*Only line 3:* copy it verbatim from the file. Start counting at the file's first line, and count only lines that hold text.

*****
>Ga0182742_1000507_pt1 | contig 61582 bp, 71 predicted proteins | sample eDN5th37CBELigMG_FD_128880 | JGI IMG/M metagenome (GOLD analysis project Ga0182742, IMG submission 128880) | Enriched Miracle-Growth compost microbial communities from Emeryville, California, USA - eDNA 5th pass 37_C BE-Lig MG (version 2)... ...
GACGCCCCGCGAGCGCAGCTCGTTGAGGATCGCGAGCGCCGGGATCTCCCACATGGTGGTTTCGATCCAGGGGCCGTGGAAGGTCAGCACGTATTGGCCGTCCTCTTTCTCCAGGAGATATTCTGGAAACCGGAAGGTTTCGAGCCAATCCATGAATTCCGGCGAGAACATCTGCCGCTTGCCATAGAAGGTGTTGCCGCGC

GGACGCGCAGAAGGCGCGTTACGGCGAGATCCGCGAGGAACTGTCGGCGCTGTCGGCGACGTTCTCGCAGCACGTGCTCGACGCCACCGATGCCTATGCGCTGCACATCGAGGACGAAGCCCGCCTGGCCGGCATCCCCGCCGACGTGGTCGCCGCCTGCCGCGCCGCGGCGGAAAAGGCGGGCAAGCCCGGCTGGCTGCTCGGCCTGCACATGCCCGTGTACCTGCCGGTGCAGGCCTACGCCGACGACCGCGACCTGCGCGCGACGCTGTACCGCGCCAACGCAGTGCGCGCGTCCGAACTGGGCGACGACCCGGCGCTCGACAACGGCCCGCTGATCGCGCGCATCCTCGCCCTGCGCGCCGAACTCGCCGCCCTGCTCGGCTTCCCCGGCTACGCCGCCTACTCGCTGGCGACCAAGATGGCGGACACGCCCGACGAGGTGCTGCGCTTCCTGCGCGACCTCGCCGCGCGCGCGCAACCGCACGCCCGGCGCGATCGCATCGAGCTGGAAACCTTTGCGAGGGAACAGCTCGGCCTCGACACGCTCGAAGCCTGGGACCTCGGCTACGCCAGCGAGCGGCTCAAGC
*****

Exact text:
GGACGCGCAGAAGGCGCGTTACGGCGAGATCCGCGAGGAACTGTCGGCGCTGTCGGCGACGTTCTCGCAGCACGTGCTCGACGCCACCGATGCCTATGCGCTGCACATCGAGGACGAAGCCCGCCTGGCCGGCATCCCCGCCGACGTGGTCGCCGCCTGCCGCGCCGCGGCGGAAAAGGCGGGCAAGCCCGGCTGGCTGCTCGGCCTGCACATGCCCGTGTACCTGCCGGTGCAGGCCTACGCCGACGACCGCGACCTGCGCGCGACGCTGTACCGCGCCAACGCAGTGCGCGCGTCCGAACTGGGCGACGACCCGGCGCTCGACAACGGCCCGCTGATCGCGCGCATCCTCGCCCTGCGCGCCGAACTCGCCGCCCTGCTCGGCTTCCCCGGCTACGCCGCCTACTCGCTGGCGACCAAGATGGCGGACACGCCCGACGAGGTGCTGCGCTTCCTGCGCGACCTCGCCGCGCGCGCGCAACCGCACGCCCGGCGCGATCGCATCGAGCTGGAAACCTTTGCGAGGGAACAGCTCGGCCTCGACACGCTCGAAGCCTGGGACCTCGGCTACGCCAGCGAGCGGCTCAAGC